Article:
Today we’d like to introduce you to Sally Cole.
Alright, so thank you so much for sharing your story and insight with our readers. To kick things off, can you tell us a bit about how you got started?
I have loved horses all my life. I took riding lessons starting at age ten and was blessed to have my own when I was 13… I showed him in local hunter/jumper and dressage shows. He was a former racehorse and taught me a great deal about riding. He passed away from colic when I was 31 and pregnant with my daughter.
When my daughter was diagnosed with autism, I quickly found a local therapeutic riding center to enroll her. She started at age four and it has been a joy for both her and myself. I loved the program and the progress I saw her make and that of other students and I knew I wanted to be an instructor. I went through the certification process with PATH International and started right away. It is the best job ever! I get to work with horses and watch them make a difference in the lives of special needs children and adults. It’s so rewarding and I’m humbled that I get to participate in such an amazing occupation. My longtime childhood friend, Audra Rosson and I created our non-profit organization called Chasing Dreams Equestrian Center out of our passion for horses and how these majestic animals can help humans in many ways. We offer therapeutic riding for special needs children and adults, riding lessons for disadvantaged youth and other equine-facilitated activities including working with mustangs from out west. We started in East Orange County at a boarding facility. It was always Audra’s dream to have her own property where we could conduct our program. Last summer, her dream was realized and Chasing Dreams Equestrian moved to Howey in the Hills.
We all face challenges, but looking back would you describe it as a relatively smooth road?
Creating and running a non-profit presents many challenges….especially when horses are added in the mix. Caring for and maintaining healthy happy horses is a huge job in itself. Having moved from one side of Orlando to another, we were unable to retain all of our riding students that lived on the east side, however a few are able to make the trip for their lessons and we have gained some new students here in Lake County. We are slowly working on making the property the way it will work best for our program.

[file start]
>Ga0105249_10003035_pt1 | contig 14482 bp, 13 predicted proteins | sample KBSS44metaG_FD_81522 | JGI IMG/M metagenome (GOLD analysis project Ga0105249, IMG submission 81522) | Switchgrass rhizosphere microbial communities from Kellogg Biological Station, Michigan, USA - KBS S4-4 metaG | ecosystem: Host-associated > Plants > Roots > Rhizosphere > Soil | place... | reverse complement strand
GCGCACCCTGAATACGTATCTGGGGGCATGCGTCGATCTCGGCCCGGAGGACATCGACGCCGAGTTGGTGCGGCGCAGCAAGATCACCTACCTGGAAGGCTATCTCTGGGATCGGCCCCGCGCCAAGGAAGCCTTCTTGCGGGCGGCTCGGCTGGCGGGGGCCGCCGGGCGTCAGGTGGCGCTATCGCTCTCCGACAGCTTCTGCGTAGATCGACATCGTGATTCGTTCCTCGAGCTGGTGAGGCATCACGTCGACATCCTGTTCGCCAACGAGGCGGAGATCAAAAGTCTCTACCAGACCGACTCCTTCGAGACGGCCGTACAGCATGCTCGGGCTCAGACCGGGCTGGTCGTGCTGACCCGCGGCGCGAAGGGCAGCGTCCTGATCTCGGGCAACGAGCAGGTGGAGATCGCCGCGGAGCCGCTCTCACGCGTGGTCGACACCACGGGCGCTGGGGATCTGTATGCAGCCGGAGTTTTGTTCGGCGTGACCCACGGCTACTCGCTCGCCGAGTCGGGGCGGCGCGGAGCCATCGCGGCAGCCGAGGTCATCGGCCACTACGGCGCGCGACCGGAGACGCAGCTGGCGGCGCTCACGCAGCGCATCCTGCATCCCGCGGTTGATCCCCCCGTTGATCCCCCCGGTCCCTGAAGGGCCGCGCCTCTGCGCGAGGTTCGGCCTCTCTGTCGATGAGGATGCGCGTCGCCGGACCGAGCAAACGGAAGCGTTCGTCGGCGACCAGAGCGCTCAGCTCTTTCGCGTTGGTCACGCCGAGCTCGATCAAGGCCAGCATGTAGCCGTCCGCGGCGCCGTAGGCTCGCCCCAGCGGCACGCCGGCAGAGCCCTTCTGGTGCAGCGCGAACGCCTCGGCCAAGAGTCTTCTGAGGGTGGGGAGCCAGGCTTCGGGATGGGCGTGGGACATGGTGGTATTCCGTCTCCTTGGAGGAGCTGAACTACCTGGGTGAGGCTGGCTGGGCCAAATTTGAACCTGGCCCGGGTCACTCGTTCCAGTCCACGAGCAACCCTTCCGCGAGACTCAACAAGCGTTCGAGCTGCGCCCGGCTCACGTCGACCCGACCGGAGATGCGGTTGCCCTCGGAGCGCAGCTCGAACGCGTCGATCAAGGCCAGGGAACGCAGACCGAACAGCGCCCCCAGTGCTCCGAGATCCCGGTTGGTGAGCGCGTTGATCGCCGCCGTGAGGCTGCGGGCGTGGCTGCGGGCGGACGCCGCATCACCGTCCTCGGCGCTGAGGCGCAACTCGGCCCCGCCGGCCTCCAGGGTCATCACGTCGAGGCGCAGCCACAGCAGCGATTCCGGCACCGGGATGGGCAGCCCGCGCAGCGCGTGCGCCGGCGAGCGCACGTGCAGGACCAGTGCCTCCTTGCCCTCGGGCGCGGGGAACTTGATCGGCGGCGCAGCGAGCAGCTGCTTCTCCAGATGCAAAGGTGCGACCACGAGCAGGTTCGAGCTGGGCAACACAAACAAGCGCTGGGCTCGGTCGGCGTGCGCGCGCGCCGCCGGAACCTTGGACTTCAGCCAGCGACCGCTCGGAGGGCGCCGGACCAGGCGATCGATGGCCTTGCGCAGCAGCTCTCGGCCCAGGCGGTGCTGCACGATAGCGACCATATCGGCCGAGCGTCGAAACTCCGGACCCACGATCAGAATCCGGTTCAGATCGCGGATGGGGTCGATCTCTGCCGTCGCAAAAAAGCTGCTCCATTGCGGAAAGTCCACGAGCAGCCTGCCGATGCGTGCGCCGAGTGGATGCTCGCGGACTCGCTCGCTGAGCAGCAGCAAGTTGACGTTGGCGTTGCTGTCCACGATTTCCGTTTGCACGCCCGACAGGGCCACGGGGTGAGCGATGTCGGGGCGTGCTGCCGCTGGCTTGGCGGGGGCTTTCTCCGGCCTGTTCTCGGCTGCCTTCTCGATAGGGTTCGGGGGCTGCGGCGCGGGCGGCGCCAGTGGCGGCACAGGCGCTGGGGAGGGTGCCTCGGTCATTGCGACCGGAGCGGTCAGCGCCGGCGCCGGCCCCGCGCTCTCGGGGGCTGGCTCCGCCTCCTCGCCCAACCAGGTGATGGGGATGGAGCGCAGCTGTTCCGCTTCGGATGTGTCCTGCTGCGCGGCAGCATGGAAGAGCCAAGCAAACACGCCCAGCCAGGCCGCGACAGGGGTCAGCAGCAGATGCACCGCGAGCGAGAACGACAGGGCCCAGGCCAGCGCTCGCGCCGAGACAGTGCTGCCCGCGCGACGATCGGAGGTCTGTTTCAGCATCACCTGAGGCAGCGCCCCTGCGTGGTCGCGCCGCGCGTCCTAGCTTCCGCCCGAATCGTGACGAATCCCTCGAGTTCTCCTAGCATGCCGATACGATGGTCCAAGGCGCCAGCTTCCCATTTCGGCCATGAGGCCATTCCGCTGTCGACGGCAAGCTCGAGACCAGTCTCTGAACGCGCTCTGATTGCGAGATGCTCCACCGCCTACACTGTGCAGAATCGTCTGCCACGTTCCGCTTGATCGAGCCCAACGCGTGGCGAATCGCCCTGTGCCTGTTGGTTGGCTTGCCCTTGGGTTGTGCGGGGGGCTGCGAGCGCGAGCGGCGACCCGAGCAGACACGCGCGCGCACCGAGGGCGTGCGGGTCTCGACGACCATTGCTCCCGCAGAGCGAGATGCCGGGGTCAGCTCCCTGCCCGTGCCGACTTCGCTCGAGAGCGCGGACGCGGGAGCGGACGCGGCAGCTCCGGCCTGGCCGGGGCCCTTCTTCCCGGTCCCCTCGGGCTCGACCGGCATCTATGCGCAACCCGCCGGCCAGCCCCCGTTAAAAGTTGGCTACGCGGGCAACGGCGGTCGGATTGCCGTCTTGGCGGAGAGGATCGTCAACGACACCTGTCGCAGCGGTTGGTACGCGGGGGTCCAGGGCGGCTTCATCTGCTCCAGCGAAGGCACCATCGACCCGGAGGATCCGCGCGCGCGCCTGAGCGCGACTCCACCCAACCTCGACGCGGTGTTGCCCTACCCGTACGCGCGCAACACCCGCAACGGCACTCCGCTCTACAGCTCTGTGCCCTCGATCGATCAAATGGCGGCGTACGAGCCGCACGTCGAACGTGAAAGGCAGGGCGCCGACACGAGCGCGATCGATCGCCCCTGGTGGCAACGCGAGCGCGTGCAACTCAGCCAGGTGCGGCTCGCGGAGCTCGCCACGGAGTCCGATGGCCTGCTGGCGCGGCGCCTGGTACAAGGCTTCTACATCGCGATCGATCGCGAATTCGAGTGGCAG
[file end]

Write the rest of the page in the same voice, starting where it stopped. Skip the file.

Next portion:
Alright, so let’s switch gears a bit and talk business. What should we know about your work?
As a PATH International Therapeutic Riding Instructor, I have the privilege of helping special needs children and adults learn how to ride a horse. The physical act of riding uses many different muscles in the body which is so helpful in strengthening the core and improving posture. With the help of dedicated volunteers who walk next to some of the riders, we can help people who may be wheelchair bound sit on a horse. The exercises and games we do from the back of the horse also help the rider with focus, memory, coordination, following directions, and relaxation. The movement of the horse helps tight muscles relax and stimulates the spinal cord. There is also the bond that develops between horse and rider. This connection helps encourage empathy toward another living creature. Therapeutic riding is a fun way to gain many benefits that are physical, mental, and emotional. I’m most proud of my riders when they enjoy their riding lessons. It’s therapeutic without being like another therapy session.
We all have a different way of looking at and defining success. How do you define success?
As a therapeutic riding instructor, I find success when a non-verbal child suddenly tells the horse “walk on” or “whoa”; or when a rider with anxiety relaxes and enjoys the ride; or when a rider with weak core strength can now sit up straight and go with the movement of the horse. To see the delight in the parents’ faces when this happens is such a rewarding experience.